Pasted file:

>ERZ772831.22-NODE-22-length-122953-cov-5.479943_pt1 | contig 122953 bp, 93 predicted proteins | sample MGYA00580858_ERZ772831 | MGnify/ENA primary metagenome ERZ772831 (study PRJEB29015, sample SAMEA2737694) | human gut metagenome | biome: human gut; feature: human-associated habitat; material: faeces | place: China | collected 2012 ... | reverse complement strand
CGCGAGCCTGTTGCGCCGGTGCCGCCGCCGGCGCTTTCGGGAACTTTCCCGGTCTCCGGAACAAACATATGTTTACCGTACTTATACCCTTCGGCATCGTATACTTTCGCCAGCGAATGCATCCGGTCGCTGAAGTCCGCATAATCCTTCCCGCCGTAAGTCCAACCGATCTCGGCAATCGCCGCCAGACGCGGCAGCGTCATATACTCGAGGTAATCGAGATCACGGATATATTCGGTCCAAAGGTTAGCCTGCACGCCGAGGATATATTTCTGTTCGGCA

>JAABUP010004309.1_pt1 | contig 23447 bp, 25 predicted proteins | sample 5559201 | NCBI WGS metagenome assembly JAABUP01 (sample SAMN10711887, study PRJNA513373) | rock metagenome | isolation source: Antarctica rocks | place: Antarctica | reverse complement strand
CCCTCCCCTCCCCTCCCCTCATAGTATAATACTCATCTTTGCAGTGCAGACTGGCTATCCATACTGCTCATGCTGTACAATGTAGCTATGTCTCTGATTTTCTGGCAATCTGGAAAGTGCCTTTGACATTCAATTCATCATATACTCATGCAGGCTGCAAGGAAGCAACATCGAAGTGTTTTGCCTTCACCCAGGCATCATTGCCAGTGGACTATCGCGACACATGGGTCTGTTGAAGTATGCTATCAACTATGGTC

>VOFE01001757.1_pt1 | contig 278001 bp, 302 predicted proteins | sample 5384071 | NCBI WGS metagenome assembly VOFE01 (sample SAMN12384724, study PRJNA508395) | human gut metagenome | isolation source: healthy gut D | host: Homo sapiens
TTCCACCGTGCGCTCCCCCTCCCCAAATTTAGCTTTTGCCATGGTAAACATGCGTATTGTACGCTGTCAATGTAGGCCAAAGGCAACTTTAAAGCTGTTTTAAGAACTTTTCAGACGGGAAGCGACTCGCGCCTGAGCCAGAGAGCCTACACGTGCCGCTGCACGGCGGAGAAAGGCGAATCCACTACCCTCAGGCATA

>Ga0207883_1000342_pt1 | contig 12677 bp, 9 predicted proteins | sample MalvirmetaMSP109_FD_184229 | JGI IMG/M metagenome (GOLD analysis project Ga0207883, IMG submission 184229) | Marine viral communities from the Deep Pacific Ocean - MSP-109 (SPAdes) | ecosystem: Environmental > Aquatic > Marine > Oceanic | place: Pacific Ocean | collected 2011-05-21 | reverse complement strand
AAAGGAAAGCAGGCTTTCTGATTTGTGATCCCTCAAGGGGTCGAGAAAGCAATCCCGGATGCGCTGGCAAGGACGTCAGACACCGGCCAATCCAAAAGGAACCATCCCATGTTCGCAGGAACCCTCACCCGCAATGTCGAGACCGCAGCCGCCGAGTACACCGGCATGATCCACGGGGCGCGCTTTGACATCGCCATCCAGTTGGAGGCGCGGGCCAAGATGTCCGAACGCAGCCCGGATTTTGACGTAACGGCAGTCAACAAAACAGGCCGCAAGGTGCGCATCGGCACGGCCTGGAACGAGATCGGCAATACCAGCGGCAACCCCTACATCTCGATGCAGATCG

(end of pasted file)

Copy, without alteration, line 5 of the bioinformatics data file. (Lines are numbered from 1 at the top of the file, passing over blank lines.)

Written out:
>VOFE01001757.1_pt1 | contig 278001 bp, 302 predicted proteins | sample 5384071 | NCBI WGS metagenome assembly VOFE01 (sample SAMN12384724, study PRJNA508395) | human gut metagenome | isolation source: healthy gut D | host: Homo sapiens